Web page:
6 MAIN FUNCTION OF SUKUK The main function of sukuk is to provide an alternative to conventional bonds, in other words, to provide the benefits associated with conventional bonds, but in a Shari’ah compliant manner.

7 SUKUK V BONDS A conventional bond is a contractual debt obligation whereby the issuer is contractually obliged to pay to bond holders, on a certain specified date, interest and principal. Under a Sukuk structure, the Sukuk holders each hold an undivided beneficial ownership interest in the underlying assets. Sukuk holders are entitled to a share in the revenues generated by the Sukuk assets. In sum, Sukuk are monetary denominated participation certificates of equal unit value to be issued to investors to represent their proportionate share in the ownership of the underlying assets and a pro- rata share in the income generated by those assets.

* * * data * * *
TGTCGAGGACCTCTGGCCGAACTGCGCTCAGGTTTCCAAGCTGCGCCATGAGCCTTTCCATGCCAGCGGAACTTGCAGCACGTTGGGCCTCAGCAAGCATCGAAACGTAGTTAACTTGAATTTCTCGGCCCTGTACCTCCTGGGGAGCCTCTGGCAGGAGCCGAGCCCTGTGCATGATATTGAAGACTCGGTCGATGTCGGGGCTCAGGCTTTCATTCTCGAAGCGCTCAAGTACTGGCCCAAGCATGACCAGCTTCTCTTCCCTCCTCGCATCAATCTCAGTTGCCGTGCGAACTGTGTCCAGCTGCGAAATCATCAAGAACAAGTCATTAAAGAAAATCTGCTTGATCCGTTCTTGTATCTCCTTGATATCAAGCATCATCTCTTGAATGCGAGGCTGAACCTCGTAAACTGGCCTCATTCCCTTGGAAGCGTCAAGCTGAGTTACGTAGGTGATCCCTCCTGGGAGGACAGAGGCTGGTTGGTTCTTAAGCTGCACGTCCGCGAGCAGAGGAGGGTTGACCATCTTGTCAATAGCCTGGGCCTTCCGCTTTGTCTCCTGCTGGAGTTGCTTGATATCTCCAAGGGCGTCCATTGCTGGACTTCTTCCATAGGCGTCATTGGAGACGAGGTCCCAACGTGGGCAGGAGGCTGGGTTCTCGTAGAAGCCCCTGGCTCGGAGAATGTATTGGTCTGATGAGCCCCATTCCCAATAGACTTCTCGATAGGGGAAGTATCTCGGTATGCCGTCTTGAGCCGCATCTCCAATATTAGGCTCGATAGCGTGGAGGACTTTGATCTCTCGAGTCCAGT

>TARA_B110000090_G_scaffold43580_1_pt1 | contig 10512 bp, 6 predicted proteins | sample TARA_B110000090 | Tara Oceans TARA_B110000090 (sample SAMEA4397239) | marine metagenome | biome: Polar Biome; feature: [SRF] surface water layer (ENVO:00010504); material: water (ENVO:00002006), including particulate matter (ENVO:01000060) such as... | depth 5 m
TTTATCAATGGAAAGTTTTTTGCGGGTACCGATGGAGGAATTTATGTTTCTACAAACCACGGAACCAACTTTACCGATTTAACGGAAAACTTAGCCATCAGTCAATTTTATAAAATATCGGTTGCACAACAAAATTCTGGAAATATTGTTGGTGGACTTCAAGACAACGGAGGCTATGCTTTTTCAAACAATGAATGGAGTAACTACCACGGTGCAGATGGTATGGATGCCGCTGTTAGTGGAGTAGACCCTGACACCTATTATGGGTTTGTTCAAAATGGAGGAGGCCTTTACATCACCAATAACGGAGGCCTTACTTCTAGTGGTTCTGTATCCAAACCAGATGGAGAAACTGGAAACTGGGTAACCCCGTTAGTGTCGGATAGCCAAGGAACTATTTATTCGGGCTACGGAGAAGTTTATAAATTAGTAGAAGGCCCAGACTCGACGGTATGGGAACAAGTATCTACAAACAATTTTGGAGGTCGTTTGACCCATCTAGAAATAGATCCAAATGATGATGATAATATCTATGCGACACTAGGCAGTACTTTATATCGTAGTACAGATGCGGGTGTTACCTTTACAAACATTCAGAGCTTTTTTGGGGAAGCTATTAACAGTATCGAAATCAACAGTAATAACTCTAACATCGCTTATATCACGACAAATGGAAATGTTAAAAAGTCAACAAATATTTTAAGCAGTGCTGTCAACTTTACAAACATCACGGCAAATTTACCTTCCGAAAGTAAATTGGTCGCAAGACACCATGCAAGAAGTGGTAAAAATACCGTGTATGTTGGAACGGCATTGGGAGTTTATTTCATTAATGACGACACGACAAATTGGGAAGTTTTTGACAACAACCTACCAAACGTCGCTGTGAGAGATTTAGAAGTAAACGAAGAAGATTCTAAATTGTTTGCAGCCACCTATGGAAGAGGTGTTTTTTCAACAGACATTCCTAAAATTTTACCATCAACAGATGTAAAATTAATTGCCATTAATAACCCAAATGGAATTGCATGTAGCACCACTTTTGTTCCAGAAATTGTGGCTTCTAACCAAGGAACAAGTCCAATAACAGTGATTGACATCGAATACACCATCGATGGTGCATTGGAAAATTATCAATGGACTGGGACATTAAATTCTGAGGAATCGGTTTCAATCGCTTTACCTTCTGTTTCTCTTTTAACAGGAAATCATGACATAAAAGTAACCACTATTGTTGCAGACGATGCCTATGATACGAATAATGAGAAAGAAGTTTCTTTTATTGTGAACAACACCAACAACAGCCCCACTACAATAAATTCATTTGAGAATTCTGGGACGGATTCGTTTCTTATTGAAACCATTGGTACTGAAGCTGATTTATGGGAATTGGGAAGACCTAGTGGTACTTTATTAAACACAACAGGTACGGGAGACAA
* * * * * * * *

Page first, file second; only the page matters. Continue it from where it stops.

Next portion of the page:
8 SUKUK V BONDS While bonds represent pure debt obligations from the issuer to the investors or bondholders, the sukuk represent ownership of a well-defined asset. The sale of sukuk, both in primary and secondary markets, is a sale of a share of an asset, while selling a bond is basically the sale of debt.

9 SUKUK V BONDS In terms of pricing, sukuk prices are market driven and depend on the fluctuation of the market value of the underlying assets. In the case of the issuer’s default, sukuk holders will possess the asset and they can sell it to other buyers or keep it as an asset. On the other hand, bondholders depend solely on the creditworthiness of the issuer without any specific assets to be relied on. Therefore, in the case of the issuer’s failure, unsecured bondholders will be jointly seeking the assets of a bankrupt company.